HR KPIs: 15 performance indicators you should track

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Data analysis is essential for human resources professionals. It allows them to extract valuable information, both on the environment and on the performance of the company and its employees. But what exactly are KPIs? KPIs (Key Performance Indicators) are data, most often numerical, that can be used to evaluate the results of an action or a situation over a given period. Used in many fields, KPIs can make a significant contribution to the company’s human resources policy. As an HR manager, you may be wondering which indicators to track when carrying out your role. Here are 15 essential KPIs for the HR function.

HR indicators: KPIs for recruitment

When it comes to recruitment, KPI analysis can help you improve your strategy and considerably reduce the time spent on this frequently time-consuming task.

1. Average time to hire

Definition: This is the average number of days between publishing a job advertisement and actually hiring the new recruit. Depending on the position and the number of candidates, the average time to hire can vary. In general, and even more so if your company often recruits new employees, the average time to hire can be a useful indicator to track. Calculation: Average time to hire = total number of recruitment days in a 12-month period / 12 Use: The longer the time to hire, the greater the risk of candidates dropping out during the process.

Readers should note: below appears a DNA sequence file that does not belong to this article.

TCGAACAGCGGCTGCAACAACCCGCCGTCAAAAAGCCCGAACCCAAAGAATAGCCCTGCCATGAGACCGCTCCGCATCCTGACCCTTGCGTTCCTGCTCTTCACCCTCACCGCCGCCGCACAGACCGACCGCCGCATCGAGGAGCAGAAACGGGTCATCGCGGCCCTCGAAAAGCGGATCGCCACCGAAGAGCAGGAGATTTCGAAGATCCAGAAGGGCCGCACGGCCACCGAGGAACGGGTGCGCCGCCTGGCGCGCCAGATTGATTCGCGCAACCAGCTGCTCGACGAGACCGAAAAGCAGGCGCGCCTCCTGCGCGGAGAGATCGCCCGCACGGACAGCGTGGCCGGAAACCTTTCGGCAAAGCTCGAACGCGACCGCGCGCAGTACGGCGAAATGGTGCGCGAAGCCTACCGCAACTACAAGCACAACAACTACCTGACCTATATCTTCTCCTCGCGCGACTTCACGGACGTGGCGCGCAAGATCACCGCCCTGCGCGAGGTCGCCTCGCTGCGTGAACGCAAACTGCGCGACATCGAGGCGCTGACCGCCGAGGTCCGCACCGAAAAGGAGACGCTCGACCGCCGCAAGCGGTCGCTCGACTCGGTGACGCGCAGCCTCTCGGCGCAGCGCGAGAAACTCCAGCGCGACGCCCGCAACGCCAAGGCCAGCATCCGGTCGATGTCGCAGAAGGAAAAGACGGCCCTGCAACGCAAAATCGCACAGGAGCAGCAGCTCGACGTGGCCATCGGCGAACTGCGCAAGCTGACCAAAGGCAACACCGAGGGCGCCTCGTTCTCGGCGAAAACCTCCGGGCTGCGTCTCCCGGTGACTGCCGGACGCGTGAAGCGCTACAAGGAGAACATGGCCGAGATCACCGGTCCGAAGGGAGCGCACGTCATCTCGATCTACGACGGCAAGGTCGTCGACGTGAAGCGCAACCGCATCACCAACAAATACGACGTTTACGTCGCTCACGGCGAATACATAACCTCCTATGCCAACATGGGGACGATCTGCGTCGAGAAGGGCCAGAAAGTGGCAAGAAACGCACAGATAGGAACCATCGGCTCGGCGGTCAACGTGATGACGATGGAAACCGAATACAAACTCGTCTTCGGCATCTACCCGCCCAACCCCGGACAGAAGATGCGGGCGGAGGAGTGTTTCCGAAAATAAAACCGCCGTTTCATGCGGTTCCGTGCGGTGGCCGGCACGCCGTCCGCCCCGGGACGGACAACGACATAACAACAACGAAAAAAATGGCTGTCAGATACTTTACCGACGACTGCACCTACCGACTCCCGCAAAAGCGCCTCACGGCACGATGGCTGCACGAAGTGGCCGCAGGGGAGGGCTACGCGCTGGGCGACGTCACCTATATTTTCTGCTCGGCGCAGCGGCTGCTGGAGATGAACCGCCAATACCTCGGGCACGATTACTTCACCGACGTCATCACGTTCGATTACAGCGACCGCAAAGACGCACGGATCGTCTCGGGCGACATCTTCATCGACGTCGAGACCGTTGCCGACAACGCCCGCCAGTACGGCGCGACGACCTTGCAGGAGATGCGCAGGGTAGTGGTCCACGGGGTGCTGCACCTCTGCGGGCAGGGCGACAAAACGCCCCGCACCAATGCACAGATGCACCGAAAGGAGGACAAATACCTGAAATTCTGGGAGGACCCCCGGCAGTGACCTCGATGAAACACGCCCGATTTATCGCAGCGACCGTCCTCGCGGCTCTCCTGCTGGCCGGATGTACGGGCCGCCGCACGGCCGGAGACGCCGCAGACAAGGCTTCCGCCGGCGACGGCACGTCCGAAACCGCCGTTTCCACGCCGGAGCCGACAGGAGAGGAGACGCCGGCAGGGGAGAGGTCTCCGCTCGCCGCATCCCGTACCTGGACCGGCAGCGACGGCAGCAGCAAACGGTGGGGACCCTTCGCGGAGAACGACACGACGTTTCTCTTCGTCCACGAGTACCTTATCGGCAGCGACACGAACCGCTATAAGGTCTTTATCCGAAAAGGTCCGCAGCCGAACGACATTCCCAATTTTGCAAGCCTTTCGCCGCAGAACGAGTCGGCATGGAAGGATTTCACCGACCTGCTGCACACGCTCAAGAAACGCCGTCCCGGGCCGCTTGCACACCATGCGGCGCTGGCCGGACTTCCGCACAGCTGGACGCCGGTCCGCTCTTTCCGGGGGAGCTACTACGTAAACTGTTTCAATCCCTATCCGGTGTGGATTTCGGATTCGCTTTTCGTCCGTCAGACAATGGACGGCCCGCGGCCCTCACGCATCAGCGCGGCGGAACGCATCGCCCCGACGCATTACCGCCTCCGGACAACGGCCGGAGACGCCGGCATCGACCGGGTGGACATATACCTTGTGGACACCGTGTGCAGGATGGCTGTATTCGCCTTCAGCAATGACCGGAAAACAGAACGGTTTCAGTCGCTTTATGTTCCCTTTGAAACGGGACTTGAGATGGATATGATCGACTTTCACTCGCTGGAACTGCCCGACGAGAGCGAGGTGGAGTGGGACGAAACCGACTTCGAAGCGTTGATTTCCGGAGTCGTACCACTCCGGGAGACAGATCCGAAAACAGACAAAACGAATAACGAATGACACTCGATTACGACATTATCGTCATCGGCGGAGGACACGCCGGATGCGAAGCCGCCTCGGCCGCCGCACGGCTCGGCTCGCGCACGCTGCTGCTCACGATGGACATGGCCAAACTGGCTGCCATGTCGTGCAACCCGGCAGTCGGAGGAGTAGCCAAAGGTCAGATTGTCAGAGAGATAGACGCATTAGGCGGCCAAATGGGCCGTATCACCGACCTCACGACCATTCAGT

2. Offer acceptance rate

Definition: The offer acceptance rate corresponds to the number of offers accepted by candidates compared to the number of offers made. Use: If the offer acceptance rate is low, it may be because the salaries offered are below the market rate, because the company is not perceived as attractive, the working conditions do not correspond to candidates’ expectations, or because the recruiters are poorly prepared for their interviews.

3. Distribution of hires by gender and age

Definition: This is the number of people hired classified by gender or age group in relation to the total number of hires. Use: This indicator provides demographic data on your employees and a better understanding of your company’s social climate, for example. This data allows you to identify profile imbalances among your employees and to adjust your recruitment policy if necessary.

Career management performance indicators

These KPIs can be used to anticipate changes in skills and internal or external movements of employees.

4. Internal mobility

Definition: This KPI provides information on the number of positions filled in the company through internal recruitment. It can include the number of employees who have been offered a move. Use: Internal recruitment considerably reduces costs and hiring time. It also reduces risk while building employee loyalty. The higher this KPI, the more it shows that the company values its internal talent and allows them to evolve.